Francis J. Beckwith (b. 1960) is a philosopher and legal scholar. He is Associate Professor of Philosophy and Church-State Studies, at Baylor University, where he is also Fellow and Faculty Associate in the Institute for the Studies of
Religion. In July, 2005 began serving a three-year term as a member of the American Philosophical Association’s Committee on Philosophy and Law. Beckwith was the 2007 President of the Evangelical Theological Society until his resignation on May
5, 2007 due to his return to the Roman Catholic Church. Francis Beckwith has an MA and PhD from Fordham University in Philosophy, and a Master of Juridical Studies (MJS) from the Washington University School of Law, St. Louis.
"During the last week of March 2007, after much prayer, counsel and consideration, my wife and I decided to seek full communion with the Roman Catholic Church." ^^ Beckwith's reasoning included his consideration
of the Roman Catholic view of
justification ^^ which, when "correctly understood, is biblically and historically defensible." The Washington Post also notes, "Beckwith said he was also deeply affected by a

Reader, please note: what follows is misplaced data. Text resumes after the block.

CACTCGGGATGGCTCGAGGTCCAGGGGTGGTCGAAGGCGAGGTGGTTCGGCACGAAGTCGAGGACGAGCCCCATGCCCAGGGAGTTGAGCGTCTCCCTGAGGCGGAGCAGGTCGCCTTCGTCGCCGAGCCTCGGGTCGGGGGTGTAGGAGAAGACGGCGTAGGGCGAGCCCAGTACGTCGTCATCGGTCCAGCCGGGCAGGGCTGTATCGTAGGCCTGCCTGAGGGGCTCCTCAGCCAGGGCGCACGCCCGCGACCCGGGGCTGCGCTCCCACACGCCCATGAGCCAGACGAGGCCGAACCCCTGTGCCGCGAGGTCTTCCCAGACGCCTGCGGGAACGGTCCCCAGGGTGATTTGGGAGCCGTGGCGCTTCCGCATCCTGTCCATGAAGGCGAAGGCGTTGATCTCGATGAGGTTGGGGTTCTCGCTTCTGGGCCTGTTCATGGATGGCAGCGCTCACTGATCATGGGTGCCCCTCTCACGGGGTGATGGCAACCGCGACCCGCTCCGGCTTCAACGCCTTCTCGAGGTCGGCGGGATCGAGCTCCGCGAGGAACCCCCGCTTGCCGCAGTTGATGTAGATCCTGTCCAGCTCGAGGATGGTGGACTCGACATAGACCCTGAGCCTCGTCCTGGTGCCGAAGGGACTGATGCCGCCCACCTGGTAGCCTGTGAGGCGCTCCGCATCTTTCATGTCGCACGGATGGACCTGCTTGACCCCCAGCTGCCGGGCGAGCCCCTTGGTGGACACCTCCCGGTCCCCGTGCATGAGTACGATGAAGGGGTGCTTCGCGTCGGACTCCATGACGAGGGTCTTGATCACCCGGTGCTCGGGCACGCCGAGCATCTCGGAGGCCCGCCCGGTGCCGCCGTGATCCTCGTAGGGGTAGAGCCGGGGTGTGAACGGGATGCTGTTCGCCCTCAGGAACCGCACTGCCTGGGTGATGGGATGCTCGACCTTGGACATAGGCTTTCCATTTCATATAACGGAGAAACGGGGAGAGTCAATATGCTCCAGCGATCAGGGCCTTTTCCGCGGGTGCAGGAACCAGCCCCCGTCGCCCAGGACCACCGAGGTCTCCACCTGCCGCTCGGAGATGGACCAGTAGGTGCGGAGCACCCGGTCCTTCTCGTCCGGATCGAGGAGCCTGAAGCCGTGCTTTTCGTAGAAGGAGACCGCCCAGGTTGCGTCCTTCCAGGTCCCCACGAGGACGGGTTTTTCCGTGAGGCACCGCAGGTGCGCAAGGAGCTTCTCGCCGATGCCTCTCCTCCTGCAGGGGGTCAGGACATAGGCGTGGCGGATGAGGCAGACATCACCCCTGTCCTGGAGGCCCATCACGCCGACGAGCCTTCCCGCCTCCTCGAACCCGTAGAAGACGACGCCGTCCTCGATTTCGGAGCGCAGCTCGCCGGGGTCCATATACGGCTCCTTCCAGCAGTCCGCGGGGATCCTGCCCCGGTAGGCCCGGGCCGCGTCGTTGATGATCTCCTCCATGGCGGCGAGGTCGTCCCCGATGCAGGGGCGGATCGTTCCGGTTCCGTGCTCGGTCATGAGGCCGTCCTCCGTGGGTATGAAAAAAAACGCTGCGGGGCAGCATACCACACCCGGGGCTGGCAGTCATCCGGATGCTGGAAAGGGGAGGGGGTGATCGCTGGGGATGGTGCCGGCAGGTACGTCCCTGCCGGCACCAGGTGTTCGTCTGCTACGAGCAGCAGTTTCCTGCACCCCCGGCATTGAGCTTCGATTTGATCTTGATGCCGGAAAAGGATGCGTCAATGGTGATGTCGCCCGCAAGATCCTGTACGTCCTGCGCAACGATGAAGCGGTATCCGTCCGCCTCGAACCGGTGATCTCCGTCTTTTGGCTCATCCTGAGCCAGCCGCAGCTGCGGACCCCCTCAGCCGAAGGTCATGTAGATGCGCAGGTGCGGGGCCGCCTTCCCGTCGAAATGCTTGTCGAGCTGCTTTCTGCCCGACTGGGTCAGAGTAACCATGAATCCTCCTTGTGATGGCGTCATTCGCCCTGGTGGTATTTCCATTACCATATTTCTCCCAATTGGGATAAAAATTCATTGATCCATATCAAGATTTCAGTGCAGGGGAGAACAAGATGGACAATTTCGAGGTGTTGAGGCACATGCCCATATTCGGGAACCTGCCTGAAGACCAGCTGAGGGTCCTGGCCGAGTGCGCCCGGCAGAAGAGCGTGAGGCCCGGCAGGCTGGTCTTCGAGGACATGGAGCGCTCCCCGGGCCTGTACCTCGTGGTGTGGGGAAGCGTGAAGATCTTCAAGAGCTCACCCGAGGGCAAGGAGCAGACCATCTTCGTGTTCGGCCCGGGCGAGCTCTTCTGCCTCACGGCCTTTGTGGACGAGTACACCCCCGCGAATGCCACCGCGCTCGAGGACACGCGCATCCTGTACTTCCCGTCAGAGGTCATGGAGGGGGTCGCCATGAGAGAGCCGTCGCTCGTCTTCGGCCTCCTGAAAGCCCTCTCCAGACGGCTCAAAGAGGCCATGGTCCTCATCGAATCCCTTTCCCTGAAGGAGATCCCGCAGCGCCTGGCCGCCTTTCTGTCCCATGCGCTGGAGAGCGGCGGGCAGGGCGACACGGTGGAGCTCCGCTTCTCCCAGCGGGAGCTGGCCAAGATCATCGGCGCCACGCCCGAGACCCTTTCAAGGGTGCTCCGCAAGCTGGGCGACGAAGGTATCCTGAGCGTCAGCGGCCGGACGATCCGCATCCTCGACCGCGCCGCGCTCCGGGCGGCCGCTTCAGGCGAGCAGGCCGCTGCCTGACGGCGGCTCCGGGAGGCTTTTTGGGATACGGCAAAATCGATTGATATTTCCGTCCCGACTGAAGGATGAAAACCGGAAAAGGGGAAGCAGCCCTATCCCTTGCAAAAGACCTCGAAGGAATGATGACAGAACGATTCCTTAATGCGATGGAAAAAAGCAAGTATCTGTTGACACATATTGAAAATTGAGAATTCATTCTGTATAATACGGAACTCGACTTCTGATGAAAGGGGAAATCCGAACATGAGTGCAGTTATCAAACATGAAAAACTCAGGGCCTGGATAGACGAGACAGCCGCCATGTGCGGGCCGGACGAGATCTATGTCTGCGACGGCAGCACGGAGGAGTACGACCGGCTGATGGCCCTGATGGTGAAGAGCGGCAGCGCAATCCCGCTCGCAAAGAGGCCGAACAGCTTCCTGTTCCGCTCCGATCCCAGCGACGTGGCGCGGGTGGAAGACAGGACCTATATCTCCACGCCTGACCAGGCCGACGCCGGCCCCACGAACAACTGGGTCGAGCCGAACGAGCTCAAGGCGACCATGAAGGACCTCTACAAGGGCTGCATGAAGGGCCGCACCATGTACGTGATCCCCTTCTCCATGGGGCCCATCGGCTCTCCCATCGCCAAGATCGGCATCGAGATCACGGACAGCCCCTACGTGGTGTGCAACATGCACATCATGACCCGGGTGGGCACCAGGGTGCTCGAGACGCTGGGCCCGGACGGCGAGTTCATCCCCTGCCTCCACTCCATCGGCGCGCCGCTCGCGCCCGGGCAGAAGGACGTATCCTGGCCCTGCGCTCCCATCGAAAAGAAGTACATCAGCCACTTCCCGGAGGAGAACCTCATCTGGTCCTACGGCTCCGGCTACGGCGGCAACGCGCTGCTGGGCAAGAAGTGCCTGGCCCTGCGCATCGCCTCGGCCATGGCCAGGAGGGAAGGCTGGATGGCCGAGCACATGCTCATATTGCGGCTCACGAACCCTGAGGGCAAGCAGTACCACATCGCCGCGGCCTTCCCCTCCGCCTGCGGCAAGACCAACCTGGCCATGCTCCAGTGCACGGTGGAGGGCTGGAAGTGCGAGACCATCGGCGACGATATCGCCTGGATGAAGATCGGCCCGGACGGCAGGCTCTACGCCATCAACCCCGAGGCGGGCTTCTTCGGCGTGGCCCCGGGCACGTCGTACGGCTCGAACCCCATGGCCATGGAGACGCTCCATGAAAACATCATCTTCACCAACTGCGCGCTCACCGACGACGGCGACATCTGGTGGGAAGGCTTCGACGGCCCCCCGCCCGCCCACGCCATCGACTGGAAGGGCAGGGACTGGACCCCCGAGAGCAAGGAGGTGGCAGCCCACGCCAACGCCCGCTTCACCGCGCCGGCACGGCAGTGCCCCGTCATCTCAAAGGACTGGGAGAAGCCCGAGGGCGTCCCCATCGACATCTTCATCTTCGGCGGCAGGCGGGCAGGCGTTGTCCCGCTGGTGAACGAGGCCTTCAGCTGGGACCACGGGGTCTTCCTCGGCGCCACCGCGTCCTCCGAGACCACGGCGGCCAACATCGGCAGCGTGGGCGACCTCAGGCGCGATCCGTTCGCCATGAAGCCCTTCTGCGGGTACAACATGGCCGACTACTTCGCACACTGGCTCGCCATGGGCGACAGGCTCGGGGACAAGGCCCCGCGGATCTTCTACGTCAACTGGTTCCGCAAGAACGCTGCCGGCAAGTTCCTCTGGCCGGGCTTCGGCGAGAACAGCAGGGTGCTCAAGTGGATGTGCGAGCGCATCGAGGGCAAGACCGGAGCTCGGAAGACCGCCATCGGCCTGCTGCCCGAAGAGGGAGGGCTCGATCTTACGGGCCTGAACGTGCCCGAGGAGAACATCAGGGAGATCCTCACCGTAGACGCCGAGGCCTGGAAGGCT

joint declaration in 1999 by the Lutheran World Federation and the Catholic Church on the doctrine of justification, which he said went a long way toward eliminating this historical source
of division." ^^ He also noted his reading of the
early church fathers where he concluded that "the Early Church is more Catholic than Protestant." ^^
- Return to Rome: Confessions of an Evangelical Catholic. Brazos, 2009.
- Defending Life: A Moral and Legal Case Against Abortion Choice. Cambridge Univ. Press, 2007.
- Ed. with
William Lane Craig and
J. P. Moreland,
To Everyone an Answer: A Case for the Christian Worldview: Essays in Honor of Norman L. Geisler. InterVarsity Press, 2004.
- Ed., The New Mormon Challenge. Zondervan, 2002.
- Do the Right Thing: Readings in Applied Ethics and Social Philosophy. 2nd edition. Wadsworth Publishing, 2001.
- With Greg Koukl,
Relativism: Feet Firmly Planted in Mid-Air. Baker, 1998.
- Politically Correct Death: Answering the Arguments for Abortion Rights. Baker, 1994.